I was a large child. Not only was I taller than average, being a full three inches taller than the average height for the women of my generation, but I was also athletic. At a very young age I had a strong ability to swim. By five years of age my mother had put me into races and by the time I was nine I was a proud member of an exclusive swimming club that you could only join by invitation. I swam extensively. The training was during the week and the swim meets were on the weekends. We would travel all over southern Ontario to go to city swim meets.

So when I arrived at the new school I caused a power imbalance. I don’t know what prompted the girl to challenge me to a fight, but in hind site I suspect that she was under a lot of pressure to prove that she could still ‘take’ all of the girls in fourth grade. She repeatedly challenged me to a fight and kept trying to entice me. This was simply not part of my nature. I had no desire to fight her, nothing to prove and I found fighting revolting. Ironically, through our shared interest and ability in sports we became fairly good friends, but that would not happen for a few years.

She was relentless. Every day at lunch, after school and at recess she would try to egg me on to fight her. Her insistence became stronger and stronger. At some point, she started to shove me in the shoulder and that crossed some sort of personal boundary for me and I defended myself. I caught her hand with my hand, interlocking all of our fingers giving me a very tight grip on her. Then I twisted her arm in a way that was so painful that she fell. Through the forces of physics, I broke her arm. I remember being called into the office and having a few of the girls telling various sides of the story. I remember her mother shouting at the principal. I do not remember my parents at all.

They may have come to the school. They may not have. I do not recall them being involved. I do not recall what their response was and I do not remember any conversations about the event. This became the most prominent thing about our new home. My parents had vanished.

Keep Reading: The Only Thing Constant is Change

Read the entire book, now available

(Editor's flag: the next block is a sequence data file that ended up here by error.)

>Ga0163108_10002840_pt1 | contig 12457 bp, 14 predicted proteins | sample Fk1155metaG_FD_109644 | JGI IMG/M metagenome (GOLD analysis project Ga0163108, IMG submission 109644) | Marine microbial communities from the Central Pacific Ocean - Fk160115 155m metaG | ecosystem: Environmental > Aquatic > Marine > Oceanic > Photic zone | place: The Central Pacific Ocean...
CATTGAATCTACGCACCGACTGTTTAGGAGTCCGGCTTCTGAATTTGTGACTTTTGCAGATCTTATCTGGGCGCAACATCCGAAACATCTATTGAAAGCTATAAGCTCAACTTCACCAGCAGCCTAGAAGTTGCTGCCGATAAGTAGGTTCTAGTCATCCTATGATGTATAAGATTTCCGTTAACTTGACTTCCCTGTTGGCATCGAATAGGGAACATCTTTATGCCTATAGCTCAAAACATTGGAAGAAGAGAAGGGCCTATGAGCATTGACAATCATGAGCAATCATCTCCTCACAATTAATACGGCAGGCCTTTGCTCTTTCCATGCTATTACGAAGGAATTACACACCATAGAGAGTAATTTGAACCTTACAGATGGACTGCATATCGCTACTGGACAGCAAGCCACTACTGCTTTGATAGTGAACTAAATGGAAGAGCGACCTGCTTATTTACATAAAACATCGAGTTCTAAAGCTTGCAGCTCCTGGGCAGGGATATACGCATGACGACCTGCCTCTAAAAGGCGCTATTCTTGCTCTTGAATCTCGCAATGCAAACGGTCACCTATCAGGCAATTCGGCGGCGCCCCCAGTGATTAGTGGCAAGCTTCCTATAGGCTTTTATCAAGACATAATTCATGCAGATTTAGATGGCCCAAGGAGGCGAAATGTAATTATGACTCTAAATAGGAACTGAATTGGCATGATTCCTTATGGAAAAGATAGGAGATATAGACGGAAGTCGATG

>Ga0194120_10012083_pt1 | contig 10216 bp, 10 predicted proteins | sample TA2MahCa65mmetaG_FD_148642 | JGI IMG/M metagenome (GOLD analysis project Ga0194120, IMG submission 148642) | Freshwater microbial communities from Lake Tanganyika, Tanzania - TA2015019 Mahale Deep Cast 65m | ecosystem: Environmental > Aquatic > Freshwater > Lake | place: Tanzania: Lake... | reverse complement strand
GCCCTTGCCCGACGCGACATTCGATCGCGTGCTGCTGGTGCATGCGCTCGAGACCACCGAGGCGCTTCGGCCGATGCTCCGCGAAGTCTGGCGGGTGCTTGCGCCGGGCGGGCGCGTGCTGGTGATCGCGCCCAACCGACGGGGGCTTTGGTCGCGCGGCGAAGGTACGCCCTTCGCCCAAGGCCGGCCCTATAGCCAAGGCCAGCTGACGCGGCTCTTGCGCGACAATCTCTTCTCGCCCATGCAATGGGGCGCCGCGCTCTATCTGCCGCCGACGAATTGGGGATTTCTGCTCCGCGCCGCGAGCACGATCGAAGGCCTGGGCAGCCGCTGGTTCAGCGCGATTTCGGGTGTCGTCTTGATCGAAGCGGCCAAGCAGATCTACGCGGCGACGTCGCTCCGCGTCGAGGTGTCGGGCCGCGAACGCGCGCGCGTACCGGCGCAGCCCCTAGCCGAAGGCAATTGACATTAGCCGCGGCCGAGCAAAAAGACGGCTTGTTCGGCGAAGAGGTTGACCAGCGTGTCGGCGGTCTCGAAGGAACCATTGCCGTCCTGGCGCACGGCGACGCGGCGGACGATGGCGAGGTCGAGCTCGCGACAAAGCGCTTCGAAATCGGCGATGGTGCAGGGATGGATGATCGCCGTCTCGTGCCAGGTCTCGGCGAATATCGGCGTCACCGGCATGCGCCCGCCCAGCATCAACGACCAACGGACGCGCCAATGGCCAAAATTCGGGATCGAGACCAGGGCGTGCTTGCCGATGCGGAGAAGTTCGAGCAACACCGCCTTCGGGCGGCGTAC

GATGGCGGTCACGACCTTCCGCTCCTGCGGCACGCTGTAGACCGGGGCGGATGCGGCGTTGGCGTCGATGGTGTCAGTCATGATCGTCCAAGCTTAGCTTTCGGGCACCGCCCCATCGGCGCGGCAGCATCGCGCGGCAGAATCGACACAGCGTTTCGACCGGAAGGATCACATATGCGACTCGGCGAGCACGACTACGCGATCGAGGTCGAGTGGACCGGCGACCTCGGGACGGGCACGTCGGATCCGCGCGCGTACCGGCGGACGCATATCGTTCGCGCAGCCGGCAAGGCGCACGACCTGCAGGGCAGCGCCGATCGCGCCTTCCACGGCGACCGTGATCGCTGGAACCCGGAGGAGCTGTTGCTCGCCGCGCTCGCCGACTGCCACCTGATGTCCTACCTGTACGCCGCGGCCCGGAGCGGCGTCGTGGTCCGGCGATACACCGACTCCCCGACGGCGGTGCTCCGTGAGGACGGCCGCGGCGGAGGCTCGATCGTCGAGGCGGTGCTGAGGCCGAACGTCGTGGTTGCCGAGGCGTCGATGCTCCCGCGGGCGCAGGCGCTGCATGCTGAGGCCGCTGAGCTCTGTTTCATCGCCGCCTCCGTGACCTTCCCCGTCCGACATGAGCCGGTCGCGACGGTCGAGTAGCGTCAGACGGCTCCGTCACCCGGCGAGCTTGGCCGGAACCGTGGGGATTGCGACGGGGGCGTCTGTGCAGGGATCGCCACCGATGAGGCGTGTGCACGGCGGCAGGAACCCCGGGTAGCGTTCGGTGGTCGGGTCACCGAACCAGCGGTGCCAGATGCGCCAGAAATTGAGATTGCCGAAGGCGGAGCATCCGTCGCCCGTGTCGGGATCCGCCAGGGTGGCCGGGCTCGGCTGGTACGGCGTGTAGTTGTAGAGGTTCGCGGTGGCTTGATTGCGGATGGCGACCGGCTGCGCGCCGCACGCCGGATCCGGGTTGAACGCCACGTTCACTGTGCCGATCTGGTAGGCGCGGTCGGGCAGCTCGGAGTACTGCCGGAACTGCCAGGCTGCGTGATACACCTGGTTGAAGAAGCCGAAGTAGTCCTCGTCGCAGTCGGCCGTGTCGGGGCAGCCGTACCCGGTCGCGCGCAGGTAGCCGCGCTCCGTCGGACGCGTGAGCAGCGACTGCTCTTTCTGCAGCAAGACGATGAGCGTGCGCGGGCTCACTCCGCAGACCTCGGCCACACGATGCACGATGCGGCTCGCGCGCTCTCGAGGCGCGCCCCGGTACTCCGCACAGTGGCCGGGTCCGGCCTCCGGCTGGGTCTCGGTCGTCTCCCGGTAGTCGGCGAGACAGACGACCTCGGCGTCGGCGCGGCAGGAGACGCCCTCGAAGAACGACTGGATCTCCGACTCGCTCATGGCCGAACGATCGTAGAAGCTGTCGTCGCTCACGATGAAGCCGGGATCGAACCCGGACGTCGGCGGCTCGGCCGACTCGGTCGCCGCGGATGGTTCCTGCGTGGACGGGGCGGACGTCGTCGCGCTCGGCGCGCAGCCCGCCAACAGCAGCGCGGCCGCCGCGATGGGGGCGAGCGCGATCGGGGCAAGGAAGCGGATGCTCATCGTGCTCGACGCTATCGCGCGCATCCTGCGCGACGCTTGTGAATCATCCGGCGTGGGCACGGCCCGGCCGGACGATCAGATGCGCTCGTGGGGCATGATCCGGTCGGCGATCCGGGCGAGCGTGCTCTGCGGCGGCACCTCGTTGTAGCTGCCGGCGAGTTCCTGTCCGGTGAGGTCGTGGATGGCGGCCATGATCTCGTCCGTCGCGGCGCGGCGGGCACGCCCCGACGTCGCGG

Read the entire book, now available

 www.wendypowell.ca

My Brain in the Pool

IMGP0470Breath, stroke, breath, stroke, the rhythmic splash of the water and the bubbles when I exhale become the focus of my mind. I love swimming. It is relaxing for me and a good example of not sitting in the lotus position to meditate. I completely “fall” into the rush of the water, the curl at the turn and my brain shuts off.

I still have thoughts, don’t get me wrong, but swimming is one of those types of activities that you don’t have to pay attention to your thoughts. You can observe your thoughts and then just feel the waves buoying you around. This can be the same in running, walking and hiking assuming that you are not in a place that requires vigilance. Or, you could sit still or lie down and let your mind relax.

We all need to take some time to turn our brains off. It gives them a break. Observe your thoughts for a while. See what you are thinking without making it important. If the thought came into your mind this time, it will return, no need to focus on it.

As little as ten minutes a day is all it takes to begin to receive the benefits of meditation. Better sleep, better concentration, better health… the list goes on and on. Why not turn your brain off today, if just for a little while?

224

New Friends — Chapter 1

IMG_0570I’m in my office again. We’ve had hot sunny weather for most of July and I’m taking this cool, cloudy day as an opportunity to sit at my computer. The rose of sharon is now in full bloom and bits of the lawn are starting to turn green. We’ve had a little rain and that is helping.

So I started my ninth year stripped of everything that had been important to me personally, except for my immediate family. I was trying to create a new life and the place to start was to go and meet the nine year old girl down the street. I found out what her address was and I walked down the street, entered by the side gate and walked across the back yard to the back door.

My mother had been quite adamant that you never go to someone’s front door. I am still not completely sure what the genesis of this was or why it was considered polite. There is no way to access the back door of my current home and it would be quite disconcerting to see someone that I did not know come across my backyard. It would mean that they had gone down the side of the house, opened the gate, come up onto the deck and then knocked on the door.

I’ve searched for this message in movies and books and the only reference I have ever found to this particular form of etiquette is for delivery people, domestic help and repair technicians, so I’m not sure which one of those she thought I was but it was certainly a lesson that she made sure that I knew.